Friday, June 3, 2011

Still Life with Robin: The 7 Pillars of Wisdom (Garage Version)

by Peggy Robin

In the midst of a heat wave (such as we’ve been having this spring) or during the snows of winter, or on any rainy day, it’s good to do your grocery shopping at a supermarket with an underground parking garage. That is, it should be good to park indoors to do the food shopping, but it rarely is. A few days ago the Washington Post had a report on the widespread complaints heard from patrons of the newly opened North Bethesda Whole Foods with underground parking, instead of the wide open expanses of surface parking most suburbanites have come to expect.

What would it take to make an underground lot attractive to drivers who are used to outdoor lots? Here are seven principles of garage design, that came to me in sudden flashes of insight while driving around in circles in the darkened recesses of the below-grade lots of some of our local grocery stores. I’m calling these points the “Seven Pillars of Wisdom (Garage Version).”

First, and most important, of these seven pillars is the pillars themselves. These concrete supports that hold up the building need to be placed well out of the driving lanes. That’s seldom the case. Take the Tenleytown Whole Foods Market, for example. Those massive, squared-off concrete pillars are lurking around every bend. You get the paranoid sense that they are reaching out to attack your rear fender as you attempt to drive by. For proof of how many cars they’ve damaged, just look at the paint scrapings on every one of them.

Second, lose the validation bureaucracy at the exit. You have enough on your mind with trying to find everything on your shopping list. On top of that, you have to remember at the checkout to hand your parking ticket to the cashier to be stamped, because they rarely think to ask first. Why is this step even necessary? At the Harris-Teeter in Adams-Morgan there’s no ticket upon entry and you just sail right out of the lot when you’re done shopping, and that’s a big reason why I shop there. At the Giant at Van Ness, on the other hand, if you forget to pick up the separate validation slip, you’re in trouble. Worst of all is being caught in line behind someone who forgot to get the ticket validated and is wasting time arguing with the garage attendant who won’t let the car out without payment. It feels like unlawful imprisonment to be trapped in this situation. I’ve even gotten out of my car and paid the parking fee for the person who refused to pay, just to free myself and the others behind me.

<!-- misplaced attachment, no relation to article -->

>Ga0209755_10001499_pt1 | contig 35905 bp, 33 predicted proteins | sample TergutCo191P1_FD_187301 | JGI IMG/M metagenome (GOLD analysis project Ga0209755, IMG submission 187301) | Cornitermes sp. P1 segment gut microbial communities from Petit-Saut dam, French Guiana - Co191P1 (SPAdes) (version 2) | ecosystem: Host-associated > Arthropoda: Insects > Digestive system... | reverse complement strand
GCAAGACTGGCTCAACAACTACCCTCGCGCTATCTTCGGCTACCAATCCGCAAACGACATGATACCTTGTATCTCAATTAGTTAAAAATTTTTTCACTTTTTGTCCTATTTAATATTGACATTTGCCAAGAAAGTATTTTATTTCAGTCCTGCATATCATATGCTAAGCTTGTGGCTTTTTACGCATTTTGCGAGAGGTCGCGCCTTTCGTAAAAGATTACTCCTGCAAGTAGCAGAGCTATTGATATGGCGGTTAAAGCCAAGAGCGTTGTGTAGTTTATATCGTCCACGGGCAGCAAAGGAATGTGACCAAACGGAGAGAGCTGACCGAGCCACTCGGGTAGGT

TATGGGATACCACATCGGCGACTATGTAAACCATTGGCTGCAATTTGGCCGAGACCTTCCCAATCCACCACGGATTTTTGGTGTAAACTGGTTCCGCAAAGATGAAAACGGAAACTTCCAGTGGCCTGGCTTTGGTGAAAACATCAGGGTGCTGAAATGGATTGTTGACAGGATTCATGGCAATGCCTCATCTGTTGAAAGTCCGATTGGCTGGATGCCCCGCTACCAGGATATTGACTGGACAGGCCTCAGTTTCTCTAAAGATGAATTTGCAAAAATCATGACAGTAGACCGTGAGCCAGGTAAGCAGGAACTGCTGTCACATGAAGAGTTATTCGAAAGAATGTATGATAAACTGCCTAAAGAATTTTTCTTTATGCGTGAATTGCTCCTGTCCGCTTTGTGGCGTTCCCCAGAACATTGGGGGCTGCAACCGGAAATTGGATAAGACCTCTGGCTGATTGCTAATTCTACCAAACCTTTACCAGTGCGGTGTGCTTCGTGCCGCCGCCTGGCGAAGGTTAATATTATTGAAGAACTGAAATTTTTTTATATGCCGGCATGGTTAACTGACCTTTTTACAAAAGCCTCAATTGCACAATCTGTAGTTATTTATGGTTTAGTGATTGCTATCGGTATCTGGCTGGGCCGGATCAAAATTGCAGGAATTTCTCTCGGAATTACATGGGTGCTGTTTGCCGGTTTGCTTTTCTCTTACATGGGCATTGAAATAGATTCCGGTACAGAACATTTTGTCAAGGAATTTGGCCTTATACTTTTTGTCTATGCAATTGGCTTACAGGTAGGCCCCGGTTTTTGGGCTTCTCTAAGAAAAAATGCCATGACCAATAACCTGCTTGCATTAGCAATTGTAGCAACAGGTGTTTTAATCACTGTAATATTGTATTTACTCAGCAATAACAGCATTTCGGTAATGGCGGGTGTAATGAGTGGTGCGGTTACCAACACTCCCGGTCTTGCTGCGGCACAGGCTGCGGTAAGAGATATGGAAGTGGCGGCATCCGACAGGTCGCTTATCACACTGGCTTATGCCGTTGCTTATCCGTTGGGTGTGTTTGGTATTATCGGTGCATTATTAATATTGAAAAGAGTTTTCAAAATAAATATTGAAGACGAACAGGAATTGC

Third, provide wide ramps and aisles. While I was singing the praises of Harris-Teeter for its ticketless entry and exit, it’s time to damn its treacherous circular descent to its lower level. You need to have a small car and be a very skillful driver to negotiate the narrow passageway, just inches of clearance on either side, to the available spaces down below.

Fourth, no blind intersections. No need for mirrors, 3-way stop signs, and guessing whose turn it is to go. It’s hard enough driving around trying to avoid hitting giant pillars in the middle of narrow lanes. Why make it worse by having to negotiate blind curves with cars coming at you from another direction? That’s exactly the case at the Harris-Teeter when you come back up that winding, narrow ramp to the exit level. Just as you approach the top of the ramp, while you are still at a steep angle, you reach a stop sign. If you stop right where the sign is, you won’t be able to see any cars that have the right-of-way. The intersection is so badly designed, you really need to stop a second time, forward a bit, to get a good view. The Georgetown Safeway has a similarly problematic intersection at the base of its curving ramp to the upper level, but at least there you are provided with a mirror to help you see who might be coming. In a well designed garage, however, the sight lines would be better and these blind intersections avoided altogether.